5 years ago

Structural and functional changes of the pulmonary vasculature after hypoxia exposure in the neonatal period - a new swine model of pulmonary vascular disease.

Dirk J Duncker, Daphne Merkus, Richard W B van Duin, Irwin K M Reiss, Claudio Sartori, Urs Scherrer, Daphne P M de Wijs-Meijler
Pulmonary vascular disease (PVD) represents an underestimated and increasing clinical burden in the neonatal period, but also later in life, when exercise-tolerance is decreased. Animal models performing long-term follow-up after a perinatal insult are lacking. This study aimed to develop and characterize a neonatal swine model with hypoxia-induced PVD, during long-term follow-up after re-exposure to normoxia, and to investigate the exercise response in this model. Piglets were exposed to a normoxic (N=10) or hypoxic environment (N=9) for four weeks. Neonatal hypoxia exposure resulted in pulmonary hypertension (PH). Mean pulmonary artery pressure (PAP) was elevated one day after re-exposure to normoxia (30.2 ± 3.3 mmHg vs. 14.3 ± 0.9 mmHg), and remained significantly higher in the second week (32.8 ± 3.8 mmHg vs. 21.4 ± 1.2 mmHg), accompanied by decreased exercise tolerance. Exercise resulted in a trend towards an exaggerated increase of PAP in the hypoxia-exposed animals (week 6, P=0.086). Although PH was transient, thickening of pulmonary arterioles was found at the end of follow-up. Furthermore, right ventricular dilation, and lower right ventricular fractional area change (RVFAC week 8, 40.0 ± 2.7% vs. 29.5 ± 4.7%) and tricuspid annular plane systolic excursion (TAPSE week 8, 27.0 ± 2.5 mm vs. 22.9 ± 2.1 mm) persisted during follow-up. Male animals showed more severe PVD than female animals. In conclusion, we developed a neonatal swine model that allows examination of the long-term sequelae of damage to the developing neonatal lung, the course of the disease, and the effect of therapy on long-term outcome.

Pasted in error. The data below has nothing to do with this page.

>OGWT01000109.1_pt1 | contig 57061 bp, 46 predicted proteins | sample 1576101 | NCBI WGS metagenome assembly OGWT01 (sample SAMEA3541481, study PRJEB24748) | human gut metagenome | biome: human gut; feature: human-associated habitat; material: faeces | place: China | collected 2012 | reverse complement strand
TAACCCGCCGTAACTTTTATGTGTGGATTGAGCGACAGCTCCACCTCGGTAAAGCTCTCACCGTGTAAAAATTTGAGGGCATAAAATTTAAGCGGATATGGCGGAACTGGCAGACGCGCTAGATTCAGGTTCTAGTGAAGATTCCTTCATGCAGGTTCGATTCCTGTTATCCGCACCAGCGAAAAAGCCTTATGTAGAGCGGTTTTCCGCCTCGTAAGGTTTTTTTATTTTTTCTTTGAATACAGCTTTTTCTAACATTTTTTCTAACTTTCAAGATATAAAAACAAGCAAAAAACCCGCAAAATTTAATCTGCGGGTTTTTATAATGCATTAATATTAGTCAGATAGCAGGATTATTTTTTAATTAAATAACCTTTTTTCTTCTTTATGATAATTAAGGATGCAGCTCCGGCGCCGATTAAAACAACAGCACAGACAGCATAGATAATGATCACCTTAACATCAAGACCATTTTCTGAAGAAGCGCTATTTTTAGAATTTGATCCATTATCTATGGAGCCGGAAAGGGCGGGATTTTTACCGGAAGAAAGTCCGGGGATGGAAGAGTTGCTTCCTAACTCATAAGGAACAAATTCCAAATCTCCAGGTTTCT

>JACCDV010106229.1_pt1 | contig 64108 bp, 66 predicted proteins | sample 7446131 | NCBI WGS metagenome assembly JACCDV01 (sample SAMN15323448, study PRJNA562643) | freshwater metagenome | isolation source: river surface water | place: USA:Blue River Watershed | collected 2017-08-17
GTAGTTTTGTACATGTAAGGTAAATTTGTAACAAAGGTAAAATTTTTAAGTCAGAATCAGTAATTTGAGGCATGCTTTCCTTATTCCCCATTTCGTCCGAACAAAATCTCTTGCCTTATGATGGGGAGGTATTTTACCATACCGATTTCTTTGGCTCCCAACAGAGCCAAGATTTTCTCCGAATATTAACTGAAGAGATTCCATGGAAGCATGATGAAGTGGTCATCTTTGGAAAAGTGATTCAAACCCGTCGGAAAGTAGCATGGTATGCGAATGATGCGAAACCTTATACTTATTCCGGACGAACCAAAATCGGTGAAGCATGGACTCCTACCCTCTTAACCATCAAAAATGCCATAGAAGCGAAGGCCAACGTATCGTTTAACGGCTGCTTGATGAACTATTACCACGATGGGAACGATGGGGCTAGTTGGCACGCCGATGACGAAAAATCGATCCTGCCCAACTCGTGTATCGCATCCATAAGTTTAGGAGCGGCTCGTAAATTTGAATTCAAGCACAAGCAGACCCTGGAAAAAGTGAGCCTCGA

Publisher URL: http://doi.org/10.1152/ajpheart.00362.2017

DOI: 10.1152/ajpheart.00362.2017

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